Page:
In memory of Keith Hurman, KIA January 1969. Our brother in arms.

Join the army and see the world
The hand written notice declared
Be in Vietnam in eighteen months
As on and on I read

So I signed the dotted line
With others who had come from near and far
We did our training at Waiouru and Burnham
And at that place called little Malaya

Then it was on to Terendak
With the 28th Commonwealth Brigade
We honed our skills as soldiers
Vietnam wasn’t far away

Finally one sunny day in November
The year was 1968
We walked the dusty red earth of Vietnam
Man I thought I was great

On to the hill called the Horseshoe
to spend some time to acclimatise
We looked upon the village of Dat Do
and across to the mountains called the Long Hai's

To the left in the distance was the Long Green
Where old charlie the enemy held the ground
It was suspected old Charlie used the cover
To sneak into Dat Do without a sound

It was from the Horseshoe we began to patrol
The areas where the enemy might be
It was sooner rather than later we were to learn the price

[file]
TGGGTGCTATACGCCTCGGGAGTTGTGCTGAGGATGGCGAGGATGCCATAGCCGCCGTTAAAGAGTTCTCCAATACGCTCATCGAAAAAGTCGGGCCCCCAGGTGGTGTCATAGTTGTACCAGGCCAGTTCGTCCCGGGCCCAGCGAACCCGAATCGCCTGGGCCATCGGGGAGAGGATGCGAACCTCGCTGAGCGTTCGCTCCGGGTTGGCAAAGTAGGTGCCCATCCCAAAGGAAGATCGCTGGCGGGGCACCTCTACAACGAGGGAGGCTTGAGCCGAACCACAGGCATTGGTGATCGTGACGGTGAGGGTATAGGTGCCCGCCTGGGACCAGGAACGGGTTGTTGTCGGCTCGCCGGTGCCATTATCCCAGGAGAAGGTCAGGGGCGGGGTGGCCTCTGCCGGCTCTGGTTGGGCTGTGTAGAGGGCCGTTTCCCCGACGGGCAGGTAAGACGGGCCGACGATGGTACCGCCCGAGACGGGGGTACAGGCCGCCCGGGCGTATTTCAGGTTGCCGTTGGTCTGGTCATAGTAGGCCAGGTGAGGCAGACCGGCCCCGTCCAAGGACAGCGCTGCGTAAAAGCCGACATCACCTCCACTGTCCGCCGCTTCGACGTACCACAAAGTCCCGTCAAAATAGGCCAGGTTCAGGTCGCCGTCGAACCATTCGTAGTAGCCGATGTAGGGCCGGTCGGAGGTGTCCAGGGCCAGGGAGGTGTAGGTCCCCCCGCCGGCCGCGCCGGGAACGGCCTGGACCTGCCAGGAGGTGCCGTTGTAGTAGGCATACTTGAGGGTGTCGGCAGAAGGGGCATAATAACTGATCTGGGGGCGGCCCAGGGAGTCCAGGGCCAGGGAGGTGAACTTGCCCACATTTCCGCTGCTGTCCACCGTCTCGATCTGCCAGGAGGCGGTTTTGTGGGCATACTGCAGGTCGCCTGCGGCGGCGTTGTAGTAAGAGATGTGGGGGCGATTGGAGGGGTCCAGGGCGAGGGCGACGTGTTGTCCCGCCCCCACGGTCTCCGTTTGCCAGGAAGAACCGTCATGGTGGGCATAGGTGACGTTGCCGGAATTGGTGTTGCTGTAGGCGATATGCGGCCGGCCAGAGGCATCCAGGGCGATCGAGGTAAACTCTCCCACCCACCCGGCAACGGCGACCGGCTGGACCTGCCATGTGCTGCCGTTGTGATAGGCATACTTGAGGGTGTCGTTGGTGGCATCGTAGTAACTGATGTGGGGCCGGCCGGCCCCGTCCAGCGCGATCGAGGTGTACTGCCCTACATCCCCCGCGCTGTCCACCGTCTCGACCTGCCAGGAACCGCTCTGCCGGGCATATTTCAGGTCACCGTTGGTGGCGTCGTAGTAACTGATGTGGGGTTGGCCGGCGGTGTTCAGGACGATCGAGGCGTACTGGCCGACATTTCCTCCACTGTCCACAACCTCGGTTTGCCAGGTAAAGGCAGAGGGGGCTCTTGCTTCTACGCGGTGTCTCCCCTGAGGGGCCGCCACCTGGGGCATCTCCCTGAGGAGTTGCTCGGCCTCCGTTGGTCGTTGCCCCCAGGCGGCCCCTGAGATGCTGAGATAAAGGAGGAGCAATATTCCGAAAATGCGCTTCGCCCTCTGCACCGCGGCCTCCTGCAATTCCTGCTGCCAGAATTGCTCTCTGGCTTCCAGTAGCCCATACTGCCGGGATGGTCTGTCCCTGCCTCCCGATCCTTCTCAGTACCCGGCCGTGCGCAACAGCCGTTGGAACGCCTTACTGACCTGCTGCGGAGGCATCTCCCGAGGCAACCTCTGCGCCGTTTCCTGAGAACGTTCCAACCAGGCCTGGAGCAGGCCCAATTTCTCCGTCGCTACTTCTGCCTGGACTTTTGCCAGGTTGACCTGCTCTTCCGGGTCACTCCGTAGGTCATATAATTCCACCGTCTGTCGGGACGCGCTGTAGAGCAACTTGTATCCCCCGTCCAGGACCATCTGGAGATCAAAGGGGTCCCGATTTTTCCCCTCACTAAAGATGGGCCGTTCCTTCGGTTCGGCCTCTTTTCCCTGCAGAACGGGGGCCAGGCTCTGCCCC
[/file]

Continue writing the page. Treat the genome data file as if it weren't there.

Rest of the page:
of war it was only mid January

The night was as black as the ace of spades
And magnified each jungle sound
We lay in our shell scrapes wide awake
With our weapons pointing outward on the dug out mound

The great unknown allows the mind to trace
each sound you hear
to conjure up a picture of what you think is there

The looming picture the darkness bought
was of old Charlie or the NVA
But we were armed and ready for any onslaught
to fight like hell come what may

There was a single shot a thunderous roar
and the clatter of small arms fire
I grabbed my weapon from the mound here they come
I'll wait till I see their beady eyes that what the brass require

I lay on the mound shaking
Watching for the shadows to move<
Watching for the flash of gunfire watching waiting
With my trusty SLR to use

The initial contact came from the right
Where number three section held the perimeter
I could hear them scurrying around here and there
too much noise as I remember

The darkness cast a ghostly shadow
that mocked us in every way
The silence oozed an eerie feeling
I knew one of our own had passed away

How could this be? Why was it so?
My mind began to race with fear
With the grace of God go I and the others
Lest we all fall into despair

Keith Hurman was our comrade’s name
And dustoff came to fly him home
At least he will be free from the worries of this war
While we are left to roam

The loss of a friend a brother in arms
Is a terrible weight to bare
The hurt and grief lay deep inside
And if you crack your heart could tear

Reference: 

© Richard William Hamon. Not to be published or reproduced without the permission of the copyright holder.

How to cite this page: 'The Great Unknown - Poem', URL: http://www.vietnamwar.govt.nz/memory/the-great-unknown, (Ministry for Culture and Heritage), updated 5-Sep-2013